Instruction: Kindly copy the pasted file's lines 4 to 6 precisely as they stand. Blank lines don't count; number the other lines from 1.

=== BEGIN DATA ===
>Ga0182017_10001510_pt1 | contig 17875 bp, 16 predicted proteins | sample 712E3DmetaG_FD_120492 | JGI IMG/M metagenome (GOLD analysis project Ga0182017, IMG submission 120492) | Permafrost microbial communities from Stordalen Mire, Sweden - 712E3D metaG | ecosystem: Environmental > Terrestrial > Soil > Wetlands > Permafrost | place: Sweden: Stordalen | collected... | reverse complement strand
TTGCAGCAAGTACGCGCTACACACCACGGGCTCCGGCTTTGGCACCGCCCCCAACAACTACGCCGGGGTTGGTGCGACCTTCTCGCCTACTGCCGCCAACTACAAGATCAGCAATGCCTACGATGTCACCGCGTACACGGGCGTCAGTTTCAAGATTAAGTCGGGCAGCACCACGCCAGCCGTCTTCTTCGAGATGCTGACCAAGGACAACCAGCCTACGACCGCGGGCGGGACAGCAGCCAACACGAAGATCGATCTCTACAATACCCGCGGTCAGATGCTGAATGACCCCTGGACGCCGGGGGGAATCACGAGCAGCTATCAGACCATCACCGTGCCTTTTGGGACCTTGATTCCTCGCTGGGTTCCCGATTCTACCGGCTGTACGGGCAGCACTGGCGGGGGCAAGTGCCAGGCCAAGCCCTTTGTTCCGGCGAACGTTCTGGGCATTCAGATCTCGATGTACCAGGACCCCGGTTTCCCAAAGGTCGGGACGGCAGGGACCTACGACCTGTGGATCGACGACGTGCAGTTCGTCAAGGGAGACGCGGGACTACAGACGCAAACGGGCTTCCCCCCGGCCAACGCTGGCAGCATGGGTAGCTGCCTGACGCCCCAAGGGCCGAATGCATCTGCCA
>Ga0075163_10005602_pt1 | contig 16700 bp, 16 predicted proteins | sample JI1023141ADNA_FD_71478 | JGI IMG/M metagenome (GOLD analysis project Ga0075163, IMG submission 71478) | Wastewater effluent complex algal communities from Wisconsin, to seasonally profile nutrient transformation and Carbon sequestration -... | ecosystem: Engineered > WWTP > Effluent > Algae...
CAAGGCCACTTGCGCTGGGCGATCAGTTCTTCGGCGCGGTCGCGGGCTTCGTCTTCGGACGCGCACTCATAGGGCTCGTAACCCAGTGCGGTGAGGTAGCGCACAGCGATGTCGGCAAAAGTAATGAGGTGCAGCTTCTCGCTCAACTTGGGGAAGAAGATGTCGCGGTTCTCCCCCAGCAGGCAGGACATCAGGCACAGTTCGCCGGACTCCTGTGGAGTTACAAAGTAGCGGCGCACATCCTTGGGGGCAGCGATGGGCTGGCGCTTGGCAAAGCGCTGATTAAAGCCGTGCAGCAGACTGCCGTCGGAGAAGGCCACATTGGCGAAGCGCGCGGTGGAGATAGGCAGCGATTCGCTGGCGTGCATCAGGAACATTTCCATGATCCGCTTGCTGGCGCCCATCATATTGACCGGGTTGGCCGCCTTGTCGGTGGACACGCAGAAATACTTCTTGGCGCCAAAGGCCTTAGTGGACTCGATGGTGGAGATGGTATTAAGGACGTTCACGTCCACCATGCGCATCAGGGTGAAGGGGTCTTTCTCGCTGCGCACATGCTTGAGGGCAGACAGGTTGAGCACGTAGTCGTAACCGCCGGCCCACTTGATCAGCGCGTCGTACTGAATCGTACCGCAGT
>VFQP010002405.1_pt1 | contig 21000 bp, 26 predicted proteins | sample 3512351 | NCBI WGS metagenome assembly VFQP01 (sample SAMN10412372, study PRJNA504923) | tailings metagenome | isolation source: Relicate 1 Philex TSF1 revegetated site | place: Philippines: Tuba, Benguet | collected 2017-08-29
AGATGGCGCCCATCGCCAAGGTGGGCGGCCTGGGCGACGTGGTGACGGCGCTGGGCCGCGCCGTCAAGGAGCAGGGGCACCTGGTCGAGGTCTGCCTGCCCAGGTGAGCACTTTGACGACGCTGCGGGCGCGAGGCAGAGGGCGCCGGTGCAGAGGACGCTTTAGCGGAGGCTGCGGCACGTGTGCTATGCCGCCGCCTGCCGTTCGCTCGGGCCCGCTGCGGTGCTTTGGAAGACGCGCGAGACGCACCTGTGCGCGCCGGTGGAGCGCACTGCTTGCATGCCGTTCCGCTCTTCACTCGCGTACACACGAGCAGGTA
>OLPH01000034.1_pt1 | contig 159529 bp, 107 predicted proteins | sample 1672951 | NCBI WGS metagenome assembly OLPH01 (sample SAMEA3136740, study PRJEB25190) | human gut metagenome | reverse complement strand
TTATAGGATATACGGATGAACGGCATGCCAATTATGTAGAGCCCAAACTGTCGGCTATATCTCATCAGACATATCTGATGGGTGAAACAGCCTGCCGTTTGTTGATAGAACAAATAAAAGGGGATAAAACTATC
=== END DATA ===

CAAGGCCACTTGCGCTGGGCGATCAGTTCTTCGGCGCGGTCGCGGGCTTCGTCTTCGGACGCGCACTCATAGGGCTCGTAACCCAGTGCGGTGAGGTAGCGCACAGCGATGTCGGCAAAAGTAATGAGGTGCAGCTTCTCGCTCAACTTGGGGAAGAAGATGTCGCGGTTCTCCCCCAGCAGGCAGGACATCAGGCACAGTTCGCCGGACTCCTGTGGAGTTACAAAGTAGCGGCGCACATCCTTGGGGGCAGCGATGGGCTGGCGCTTGGCAAAGCGCTGATTAAAGCCGTGCAGCAGACTGCCGTCGGAGAAGGCCACATTGGCGAAGCGCGCGGTGGAGATAGGCAGCGATTCGCTGGCGTGCATCAGGAACATTTCCATGATCCGCTTGCTGGCGCCCATCATATTGACCGGGTTGGCCGCCTTGTCGGTGGACACGCAGAAATACTTCTTGGCGCCAAAGGCCTTAGTGGACTCGATGGTGGAGATGGTATTAAGGACGTTCACGTCCACCATGCGCATCAGGGTGAAGGGGTCTTTCTCGCTGCGCACATGCTTGAGGGCAGACAGGTTGAGCACGTAGTCGTAACCGCCGGCCCACTTGATCAGCGCGTCGTACTGAATCGTACCGCAGT
>VFQP010002405.1_pt1 | contig 21000 bp, 26 predicted proteins | sample 3512351 | NCBI WGS metagenome assembly VFQP01 (sample SAMN10412372, study PRJNA504923) | tailings metagenome | isolation source: Relicate 1 Philex TSF1 revegetated site | place: Philippines: Tuba, Benguet | collected 2017-08-29
AGATGGCGCCCATCGCCAAGGTGGGCGGCCTGGGCGACGTGGTGACGGCGCTGGGCCGCGCCGTCAAGGAGCAGGGGCACCTGGTCGAGGTCTGCCTGCCCAGGTGAGCACTTTGACGACGCTGCGGGCGCGAGGCAGAGGGCGCCGGTGCAGAGGACGCTTTAGCGGAGGCTGCGGCACGTGTGCTATGCCGCCGCCTGCCGTTCGCTCGGGCCCGCTGCGGTGCTTTGGAAGACGCGCGAGACGCACCTGTGCGCGCCGGTGGAGCGCACTGCTTGCATGCCGTTCCGCTCTTCACTCGCGTACACACGAGCAGGTA